Phantom Loads


The digital age is upon us. Everything is electronic and has an app, or so it seems. Data from the US Energy Information Agency (EIA) that tracks electricity consumption in the US clearly demonstrates the effect of the digital age on power use. Typically, in a recession, electric use drops as people cut back. However, in this last recession, it defied tradition and held steady. Most sources attribute this to the proliferation of digital, always on devices.

We love our digital devices and have a seemingly endless appetite for the latest and greatest. It is indeed a wonderful time to be a gadget person. However, with all this digital capability comes responsibility, conservation.

Each new digital device or appliance invariably comes with an AC power adapter. Let’s take the most common example, the cell phone charger. According to the EIA, each charger uses .26 watts just plugged into the outlet and 2.24 watts when connected to a fully charged phone. These use levels don’t include the amount required to get your cell phone back to full power.

In addition, many of our digital devices use power even when seemingly off. Cable boxes, cable boxes with DVRs, musical instrument amplifiers, home entertainment systems, televisions, gaming consoles and so on. The EIA has calculated that, on average, these devices consume 10% of a household’s energy each month.

Since it is October and Halloween is approaching, seems like an appropriate time to tackle these phantom or vampire Loads. So let’s get started with some ways to shave most, if not all, of this 10% from your bill. The good news is no messy garlic garlands or silver ammunition is required.

The easiest approach is to unplug the charger/ AC adapter when its device is not being charged. Problem solved, at least for those devices that can tolerate that type of treatment. These include your cell phone charger or any other infrequently used household device. But, what about devices that you cannot easily unplug, say the adapters for your TV and cable boxes which are stuffed behind the entertainment console? It can be a literal pain to get down on all fours and fumble around to unplug and re-plug these before and after each use.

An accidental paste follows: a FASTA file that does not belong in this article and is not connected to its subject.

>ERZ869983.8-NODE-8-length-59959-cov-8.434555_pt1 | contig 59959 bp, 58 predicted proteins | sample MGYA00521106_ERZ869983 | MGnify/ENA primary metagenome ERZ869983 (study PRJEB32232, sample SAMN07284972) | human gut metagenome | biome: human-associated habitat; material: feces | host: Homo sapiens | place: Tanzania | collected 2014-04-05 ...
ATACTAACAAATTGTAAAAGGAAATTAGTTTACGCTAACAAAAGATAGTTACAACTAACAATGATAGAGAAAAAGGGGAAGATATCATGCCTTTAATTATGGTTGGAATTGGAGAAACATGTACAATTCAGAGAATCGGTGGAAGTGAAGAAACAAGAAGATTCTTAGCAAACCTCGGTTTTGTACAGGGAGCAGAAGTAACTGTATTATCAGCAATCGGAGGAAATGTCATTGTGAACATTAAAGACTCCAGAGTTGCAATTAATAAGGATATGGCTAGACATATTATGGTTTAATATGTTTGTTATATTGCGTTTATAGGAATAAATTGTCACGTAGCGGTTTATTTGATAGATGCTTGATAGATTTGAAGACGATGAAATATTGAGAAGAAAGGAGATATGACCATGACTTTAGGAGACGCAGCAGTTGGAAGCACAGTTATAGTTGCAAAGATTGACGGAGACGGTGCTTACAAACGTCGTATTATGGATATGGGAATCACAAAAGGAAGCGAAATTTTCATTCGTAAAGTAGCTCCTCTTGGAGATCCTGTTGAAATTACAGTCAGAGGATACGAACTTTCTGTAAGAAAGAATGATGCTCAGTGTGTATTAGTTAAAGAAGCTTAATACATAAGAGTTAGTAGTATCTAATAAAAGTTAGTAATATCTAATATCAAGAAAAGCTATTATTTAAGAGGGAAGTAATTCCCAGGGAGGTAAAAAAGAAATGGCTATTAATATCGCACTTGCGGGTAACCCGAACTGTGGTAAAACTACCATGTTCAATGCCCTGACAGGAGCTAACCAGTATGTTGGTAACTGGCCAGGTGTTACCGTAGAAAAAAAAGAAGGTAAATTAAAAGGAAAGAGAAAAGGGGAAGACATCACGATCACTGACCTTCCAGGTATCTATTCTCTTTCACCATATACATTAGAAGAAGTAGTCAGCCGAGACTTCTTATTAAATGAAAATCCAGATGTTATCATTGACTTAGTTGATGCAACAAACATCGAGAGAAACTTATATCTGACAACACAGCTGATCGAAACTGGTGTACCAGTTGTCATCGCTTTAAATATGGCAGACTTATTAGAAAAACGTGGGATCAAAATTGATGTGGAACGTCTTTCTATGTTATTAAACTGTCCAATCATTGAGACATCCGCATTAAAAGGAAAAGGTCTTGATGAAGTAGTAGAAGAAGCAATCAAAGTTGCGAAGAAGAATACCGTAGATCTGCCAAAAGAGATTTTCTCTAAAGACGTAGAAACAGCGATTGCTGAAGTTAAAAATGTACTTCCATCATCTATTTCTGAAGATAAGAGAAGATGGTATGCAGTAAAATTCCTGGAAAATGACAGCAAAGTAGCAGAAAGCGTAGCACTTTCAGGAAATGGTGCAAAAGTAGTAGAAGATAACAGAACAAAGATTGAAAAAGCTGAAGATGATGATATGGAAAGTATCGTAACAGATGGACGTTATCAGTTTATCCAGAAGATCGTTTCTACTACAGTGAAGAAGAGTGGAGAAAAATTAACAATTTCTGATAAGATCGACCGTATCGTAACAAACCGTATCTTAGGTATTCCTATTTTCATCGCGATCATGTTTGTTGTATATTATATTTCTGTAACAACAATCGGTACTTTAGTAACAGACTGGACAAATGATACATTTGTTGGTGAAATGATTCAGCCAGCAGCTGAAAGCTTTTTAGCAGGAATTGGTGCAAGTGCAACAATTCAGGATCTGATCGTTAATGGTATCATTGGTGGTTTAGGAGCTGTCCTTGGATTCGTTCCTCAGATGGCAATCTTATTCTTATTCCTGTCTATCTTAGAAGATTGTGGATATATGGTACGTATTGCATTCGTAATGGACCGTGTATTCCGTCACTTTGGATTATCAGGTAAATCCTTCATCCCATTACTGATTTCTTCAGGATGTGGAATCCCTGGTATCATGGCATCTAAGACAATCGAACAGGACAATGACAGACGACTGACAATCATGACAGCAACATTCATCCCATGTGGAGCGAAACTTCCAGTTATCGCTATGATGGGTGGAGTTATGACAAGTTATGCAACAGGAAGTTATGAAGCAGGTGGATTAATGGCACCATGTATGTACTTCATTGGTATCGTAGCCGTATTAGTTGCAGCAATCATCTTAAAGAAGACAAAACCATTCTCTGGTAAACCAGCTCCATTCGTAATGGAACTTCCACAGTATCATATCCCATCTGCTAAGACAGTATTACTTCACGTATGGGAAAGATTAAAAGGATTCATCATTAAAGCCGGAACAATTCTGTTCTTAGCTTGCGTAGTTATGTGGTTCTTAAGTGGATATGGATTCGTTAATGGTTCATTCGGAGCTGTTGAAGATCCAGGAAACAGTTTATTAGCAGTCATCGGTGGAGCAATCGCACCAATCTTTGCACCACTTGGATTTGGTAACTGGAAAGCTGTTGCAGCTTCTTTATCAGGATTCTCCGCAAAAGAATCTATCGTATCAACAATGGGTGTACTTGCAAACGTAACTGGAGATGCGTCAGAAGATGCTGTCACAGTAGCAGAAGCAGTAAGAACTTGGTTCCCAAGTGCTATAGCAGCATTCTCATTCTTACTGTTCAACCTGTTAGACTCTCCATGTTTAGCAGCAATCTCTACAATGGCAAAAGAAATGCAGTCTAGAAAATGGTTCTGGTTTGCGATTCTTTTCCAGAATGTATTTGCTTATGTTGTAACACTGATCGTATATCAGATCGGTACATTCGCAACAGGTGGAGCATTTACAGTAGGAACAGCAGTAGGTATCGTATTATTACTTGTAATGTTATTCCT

And, why do manufacturers design products that use power even when they appear to be off in the first place? Customer satisfaction. Believe it or not, some folks are peeved when their TV doesn’t pop instantly to life or their game console has to download some software patch because it was truly without power. These companies want to avoid the negative reviews they’ll receive in such instances, reviews that might cost them customers. So, what other options do digital vampire slayers have?

Enter the smart power strip. Since nearly everything else is wearing the “smart” label these days, it was only a matter of time until it came to the humble power strip. These devices came out around five years ago or so and are readily available today. Here’s how they work. One outlet is the master. Whatever you plug into this outlet receives power all the time. When you turn on this particular device, the strip senses the flow of electricity and turns on power to the other outlets.

You decision is to determine what is plugged into the master outlet. The television? The cable box? If you have a DVR as part of your television setup, it should have the master spot, otherwise your programming is for naught. With a little tweaking, you can slash your phantom loads…just in time to power up that spooktacular Halloween display.